g-thorMaybe I'm in the minority here, but Wolfgang seems to have a very narrow vision. First, in the third paragraph he mentions smartphones and tablets, then puts this (iPad). The iPad is not a smart phone, nor is it the only tablet. I understand it is the most popular - so what. And why no specific smartphones named? Very narrow indeed. And please note, I don't hate Apple, I respect them - have to as my wife has a MacBook Pro, iPhone and iPad 2 to my Win7 laptop, smartphone (Nexus S) and Asus Transformer 101.Then the article states, Speak for yourself, and please don't brand me with your vague accusation that people over 30 have inflexible minds. I am way past 30, have worked with computers since the days of loading programs from cassette, using 8" floppies under CPM and have seen the changes first hand. I take these things in stride at worst, and when there is useful innovation I embrace it. As noted, I have a tablet and touch works beautifully for some things, but, as you suggest, it won't be the end all for user interface. I do a fair amount of video editing, and at this time, touch is too clunky to be really useful.Then the article goes on a rant about germs, etc. Interesting, but it comes across as a bit obsessive compulsive. And as it notes, keyboards are already bad, but we manage to live with it.Back to the narrow vision, yes, IF Win 8 forced everyone to use touch, it would die a necessary death. However, it will have room for both touch and keyboard/mouse. Will touch ever get so refined as to replace them? I don't know. I wouldn't mind if it did. But we need to read articles that see both the forest and the trees. Widen the vision a bit first, then the specific can be dealt with in a more informed and rational fashion.


Welcome to Toms Hardware, Dont worry about Wolfie, he is crazy and most of us dont really read his articles because once you have read one then you have pretty much read them all. They are as follows; "The PC is dead/dying" "Anything about the next iPhone/pad is amazing groundbreaking news" and let us not forget "The PC is dead and dying because of the iPad". You get use to it after a while and still come back for the real hardware news published by others here.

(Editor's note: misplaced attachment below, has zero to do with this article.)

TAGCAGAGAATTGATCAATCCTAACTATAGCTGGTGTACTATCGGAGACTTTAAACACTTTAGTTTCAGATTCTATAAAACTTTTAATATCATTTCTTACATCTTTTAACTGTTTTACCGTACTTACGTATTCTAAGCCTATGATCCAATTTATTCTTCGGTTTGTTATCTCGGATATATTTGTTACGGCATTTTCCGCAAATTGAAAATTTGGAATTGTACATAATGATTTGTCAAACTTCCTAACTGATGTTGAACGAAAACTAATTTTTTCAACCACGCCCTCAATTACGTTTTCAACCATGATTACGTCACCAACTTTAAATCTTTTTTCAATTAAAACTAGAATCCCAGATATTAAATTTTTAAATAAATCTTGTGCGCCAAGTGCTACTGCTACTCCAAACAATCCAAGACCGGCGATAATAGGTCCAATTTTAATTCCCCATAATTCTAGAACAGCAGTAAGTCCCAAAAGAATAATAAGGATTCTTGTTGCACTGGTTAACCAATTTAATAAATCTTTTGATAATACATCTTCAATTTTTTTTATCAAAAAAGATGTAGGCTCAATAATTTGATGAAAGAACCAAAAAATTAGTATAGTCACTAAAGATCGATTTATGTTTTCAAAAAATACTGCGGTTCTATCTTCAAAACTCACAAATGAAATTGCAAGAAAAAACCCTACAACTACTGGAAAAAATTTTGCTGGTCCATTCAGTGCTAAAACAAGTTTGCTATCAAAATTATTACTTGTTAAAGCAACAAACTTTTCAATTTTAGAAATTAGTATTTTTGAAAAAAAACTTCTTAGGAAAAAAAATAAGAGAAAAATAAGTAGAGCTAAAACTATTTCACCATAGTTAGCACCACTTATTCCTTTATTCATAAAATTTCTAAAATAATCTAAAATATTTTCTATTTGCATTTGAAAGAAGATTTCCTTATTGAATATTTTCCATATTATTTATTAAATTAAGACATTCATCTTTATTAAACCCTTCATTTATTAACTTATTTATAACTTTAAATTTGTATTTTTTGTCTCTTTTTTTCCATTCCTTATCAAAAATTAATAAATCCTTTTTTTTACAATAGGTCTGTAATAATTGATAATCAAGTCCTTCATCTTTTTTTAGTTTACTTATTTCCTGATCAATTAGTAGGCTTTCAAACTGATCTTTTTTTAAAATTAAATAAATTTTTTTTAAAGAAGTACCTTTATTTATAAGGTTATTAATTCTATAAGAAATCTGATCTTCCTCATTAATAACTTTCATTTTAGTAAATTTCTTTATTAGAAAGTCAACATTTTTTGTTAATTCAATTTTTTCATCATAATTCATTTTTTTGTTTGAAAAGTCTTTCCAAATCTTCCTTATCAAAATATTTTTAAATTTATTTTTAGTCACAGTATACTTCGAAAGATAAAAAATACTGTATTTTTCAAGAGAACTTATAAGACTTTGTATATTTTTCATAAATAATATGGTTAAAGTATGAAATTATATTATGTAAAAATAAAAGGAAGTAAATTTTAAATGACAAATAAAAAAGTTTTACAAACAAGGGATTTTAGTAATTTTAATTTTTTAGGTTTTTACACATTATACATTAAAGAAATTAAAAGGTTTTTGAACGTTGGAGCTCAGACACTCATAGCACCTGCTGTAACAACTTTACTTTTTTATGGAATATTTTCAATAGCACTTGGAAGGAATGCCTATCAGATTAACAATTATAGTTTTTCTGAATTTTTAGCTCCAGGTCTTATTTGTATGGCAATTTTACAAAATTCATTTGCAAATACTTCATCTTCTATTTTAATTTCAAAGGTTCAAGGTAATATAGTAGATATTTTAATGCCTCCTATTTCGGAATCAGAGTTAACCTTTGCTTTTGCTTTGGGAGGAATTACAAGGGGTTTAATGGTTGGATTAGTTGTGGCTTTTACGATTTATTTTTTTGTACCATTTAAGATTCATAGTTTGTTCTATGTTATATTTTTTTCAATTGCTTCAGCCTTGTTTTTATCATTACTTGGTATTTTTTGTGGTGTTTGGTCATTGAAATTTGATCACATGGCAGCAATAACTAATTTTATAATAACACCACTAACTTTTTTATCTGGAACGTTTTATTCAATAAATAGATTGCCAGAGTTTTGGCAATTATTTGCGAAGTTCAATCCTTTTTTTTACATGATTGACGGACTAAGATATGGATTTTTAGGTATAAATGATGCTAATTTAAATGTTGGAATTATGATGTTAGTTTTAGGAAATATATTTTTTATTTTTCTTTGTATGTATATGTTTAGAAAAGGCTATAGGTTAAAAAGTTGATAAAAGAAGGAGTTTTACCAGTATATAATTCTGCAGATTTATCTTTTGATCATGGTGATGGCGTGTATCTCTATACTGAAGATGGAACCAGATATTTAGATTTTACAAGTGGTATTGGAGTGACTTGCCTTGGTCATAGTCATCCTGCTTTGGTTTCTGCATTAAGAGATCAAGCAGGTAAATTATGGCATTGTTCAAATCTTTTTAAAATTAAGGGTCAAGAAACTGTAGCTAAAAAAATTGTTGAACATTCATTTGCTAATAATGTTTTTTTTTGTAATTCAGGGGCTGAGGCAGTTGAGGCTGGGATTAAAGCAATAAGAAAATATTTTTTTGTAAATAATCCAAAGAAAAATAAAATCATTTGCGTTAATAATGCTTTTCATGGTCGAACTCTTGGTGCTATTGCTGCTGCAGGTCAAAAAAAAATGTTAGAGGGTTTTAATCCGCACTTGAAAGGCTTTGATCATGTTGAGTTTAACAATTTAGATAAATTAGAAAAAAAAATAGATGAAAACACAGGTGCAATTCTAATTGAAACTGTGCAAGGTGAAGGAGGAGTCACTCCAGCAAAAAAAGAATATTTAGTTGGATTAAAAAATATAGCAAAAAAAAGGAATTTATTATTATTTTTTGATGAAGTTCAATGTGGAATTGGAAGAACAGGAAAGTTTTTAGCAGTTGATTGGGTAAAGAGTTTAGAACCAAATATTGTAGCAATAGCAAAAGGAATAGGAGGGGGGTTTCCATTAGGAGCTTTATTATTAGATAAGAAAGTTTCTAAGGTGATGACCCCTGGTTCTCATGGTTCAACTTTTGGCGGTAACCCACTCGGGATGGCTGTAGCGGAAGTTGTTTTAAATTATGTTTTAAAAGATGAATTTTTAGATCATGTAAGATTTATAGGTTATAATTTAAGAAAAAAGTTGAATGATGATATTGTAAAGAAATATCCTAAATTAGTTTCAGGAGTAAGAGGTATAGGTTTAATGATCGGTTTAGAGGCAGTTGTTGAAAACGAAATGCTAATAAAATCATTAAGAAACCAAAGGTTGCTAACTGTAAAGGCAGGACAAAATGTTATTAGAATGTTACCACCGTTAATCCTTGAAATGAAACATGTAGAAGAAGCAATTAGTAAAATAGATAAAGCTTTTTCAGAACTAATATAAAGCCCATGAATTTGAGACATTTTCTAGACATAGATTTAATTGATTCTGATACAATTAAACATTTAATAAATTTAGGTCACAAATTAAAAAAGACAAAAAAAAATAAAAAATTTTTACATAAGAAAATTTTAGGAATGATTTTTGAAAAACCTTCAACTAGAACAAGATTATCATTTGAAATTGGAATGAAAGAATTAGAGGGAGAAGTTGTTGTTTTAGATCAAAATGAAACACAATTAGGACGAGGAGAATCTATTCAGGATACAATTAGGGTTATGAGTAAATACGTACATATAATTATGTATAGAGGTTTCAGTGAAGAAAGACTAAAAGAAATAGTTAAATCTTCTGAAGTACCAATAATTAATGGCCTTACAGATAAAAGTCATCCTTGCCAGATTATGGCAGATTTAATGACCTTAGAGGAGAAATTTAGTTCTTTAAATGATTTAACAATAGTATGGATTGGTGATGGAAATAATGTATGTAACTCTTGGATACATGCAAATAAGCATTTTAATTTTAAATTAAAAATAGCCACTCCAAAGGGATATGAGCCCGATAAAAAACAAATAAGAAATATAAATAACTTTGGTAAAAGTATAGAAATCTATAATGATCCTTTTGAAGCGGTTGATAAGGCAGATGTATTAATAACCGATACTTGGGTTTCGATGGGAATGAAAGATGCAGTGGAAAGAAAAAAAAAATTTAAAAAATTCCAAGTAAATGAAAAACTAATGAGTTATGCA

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1
September 24, 2011 12:37:43 AM

CaedenVWhat is with all the whining? I had no problems using a keyboard and mouse. I found the start/stop times to be much improved over win7, and all of my programs worked (even the super old copies of Premere Pro and Photoshop).Am I going to buy Win8 for it's MetroUI? Absolutely not. Is it going to keep me from buying win8? Also absolutely not. The improvements on the desktop side are awesome, and MetroUI is a fine replacement for the oft unused start menu. Sure it needs work (like the scroll wheel working on more screens than just the start screen, or the ability to modify the grouping titles, or change the ugly defacto-green background), but it is in Dev (i.e. pre Alpha; much less Beta or public testing). I am sure it will be better by release time.Also, I noticed that Metro apps refused to run on my netbook (acer aspire one) in either the 32 or 64bit flavors. Anyone else find this problem?

Microsoft says that you need at least a 1024x768 screen res for metro apps, and I'm assuming you only have 1024x576 or 1024x600. I didn't have issues on my netbook, but that's 1366x768 (an AMD Zacate E350 thing).
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1
September 24, 2011 12:48:07 AM

Microsoft should be idiots, if they believe I will touch-interact with a 24" monitor. And how much will cost a 24" touchscreen with enough quality and speed for effective let's say engineering work? Is such device even exist?
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-3